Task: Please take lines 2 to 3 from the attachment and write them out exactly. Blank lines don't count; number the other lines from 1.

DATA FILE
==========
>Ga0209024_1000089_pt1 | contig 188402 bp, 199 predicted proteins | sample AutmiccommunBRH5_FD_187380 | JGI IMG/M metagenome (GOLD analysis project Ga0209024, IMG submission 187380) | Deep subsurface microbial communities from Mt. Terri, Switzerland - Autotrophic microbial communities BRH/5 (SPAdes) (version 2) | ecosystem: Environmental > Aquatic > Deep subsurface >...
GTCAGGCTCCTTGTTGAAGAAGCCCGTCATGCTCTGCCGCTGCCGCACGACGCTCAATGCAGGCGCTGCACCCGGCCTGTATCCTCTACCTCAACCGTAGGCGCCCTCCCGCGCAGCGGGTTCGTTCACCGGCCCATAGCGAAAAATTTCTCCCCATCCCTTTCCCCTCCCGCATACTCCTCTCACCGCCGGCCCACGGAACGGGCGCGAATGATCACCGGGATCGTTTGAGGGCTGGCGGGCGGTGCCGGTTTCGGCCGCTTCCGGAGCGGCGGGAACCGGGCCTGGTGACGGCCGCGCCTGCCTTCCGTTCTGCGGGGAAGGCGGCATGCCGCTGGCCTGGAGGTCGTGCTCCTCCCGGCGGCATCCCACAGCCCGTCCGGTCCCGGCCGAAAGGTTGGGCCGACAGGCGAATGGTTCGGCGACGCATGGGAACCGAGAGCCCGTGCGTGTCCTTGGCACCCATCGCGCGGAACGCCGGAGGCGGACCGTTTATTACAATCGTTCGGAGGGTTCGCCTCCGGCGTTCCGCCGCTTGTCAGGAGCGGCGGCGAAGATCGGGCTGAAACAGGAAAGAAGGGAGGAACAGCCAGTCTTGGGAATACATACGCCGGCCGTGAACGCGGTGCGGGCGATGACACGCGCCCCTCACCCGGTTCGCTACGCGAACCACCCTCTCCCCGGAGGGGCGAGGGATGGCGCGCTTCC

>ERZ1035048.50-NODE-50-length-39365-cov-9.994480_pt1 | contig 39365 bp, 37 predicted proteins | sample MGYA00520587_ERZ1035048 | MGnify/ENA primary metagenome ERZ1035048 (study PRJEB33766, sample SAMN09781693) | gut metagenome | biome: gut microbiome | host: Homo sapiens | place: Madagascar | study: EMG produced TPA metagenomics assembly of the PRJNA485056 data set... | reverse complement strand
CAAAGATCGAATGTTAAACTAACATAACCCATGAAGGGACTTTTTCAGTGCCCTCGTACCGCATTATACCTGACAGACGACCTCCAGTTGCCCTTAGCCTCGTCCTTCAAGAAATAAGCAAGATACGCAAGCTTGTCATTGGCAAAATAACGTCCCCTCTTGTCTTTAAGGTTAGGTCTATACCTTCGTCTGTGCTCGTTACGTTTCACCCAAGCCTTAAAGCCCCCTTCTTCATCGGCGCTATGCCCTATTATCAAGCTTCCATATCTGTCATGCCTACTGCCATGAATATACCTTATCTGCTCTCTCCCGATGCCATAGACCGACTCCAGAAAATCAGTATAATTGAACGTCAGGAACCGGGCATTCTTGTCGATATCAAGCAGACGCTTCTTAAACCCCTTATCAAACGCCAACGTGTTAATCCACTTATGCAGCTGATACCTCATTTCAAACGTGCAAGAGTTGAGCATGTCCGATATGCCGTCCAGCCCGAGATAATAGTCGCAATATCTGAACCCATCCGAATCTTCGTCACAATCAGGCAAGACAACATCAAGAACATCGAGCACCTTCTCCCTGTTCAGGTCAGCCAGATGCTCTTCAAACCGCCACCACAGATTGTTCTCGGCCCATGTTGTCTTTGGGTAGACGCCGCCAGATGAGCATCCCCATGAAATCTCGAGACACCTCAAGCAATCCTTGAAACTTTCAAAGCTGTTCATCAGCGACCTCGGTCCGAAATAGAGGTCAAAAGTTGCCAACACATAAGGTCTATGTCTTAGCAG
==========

GTCAGGCTCCTTGTTGAAGAAGCCCGTCATGCTCTGCCGCTGCCGCACGACGCTCAATGCAGGCGCTGCACCCGGCCTGTATCCTCTACCTCAACCGTAGGCGCCCTCCCGCGCAGCGGGTTCGTTCACCGGCCCATAGCGAAAAATTTCTCCCCATCCCTTTCCCCTCCCGCATACTCCTCTCACCGCCGGCCCACGGAACGGGCGCGAATGATCACCGGGATCGTTTGAGGGCTGGCGGGCGGTGCCGGTTTCGGCCGCTTCCGGAGCGGCGGGAACCGGGCCTGGTGACGGCCGCGCCTGCCTTCCGTTCTGCGGGGAAGGCGGCATGCCGCTGGCCTGGAGGTCGTGCTCCTCCCGGCGGCATCCCACAGCCCGTCCGGTCCCGGCCGAAAGGTTGGGCCGACAGGCGAATGGTTCGGCGACGCATGGGAACCGAGAGCCCGTGCGTGTCCTTGGCACCCATCGCGCGGAACGCCGGAGGCGGACCGTTTATTACAATCGTTCGGAGGGTTCGCCTCCGGCGTTCCGCCGCTTGTCAGGAGCGGCGGCGAAGATCGGGCTGAAACAGGAAAGAAGGGAGGAACAGCCAGTCTTGGGAATACATACGCCGGCCGTGAACGCGGTGCGGGCGATGACACGCGCCCCTCACCCGGTTCGCTACGCGAACCACCCTCTCCCCGGAGGGGCGAGGGATGGCGCGCTTCC

>ERZ1035048.50-NODE-50-length-39365-cov-9.994480_pt1 | contig 39365 bp, 37 predicted proteins | sample MGYA00520587_ERZ1035048 | MGnify/ENA primary metagenome ERZ1035048 (study PRJEB33766, sample SAMN09781693) | gut metagenome | biome: gut microbiome | host: Homo sapiens | place: Madagascar | study: EMG produced TPA metagenomics assembly of the PRJNA485056 data set... | reverse complement strand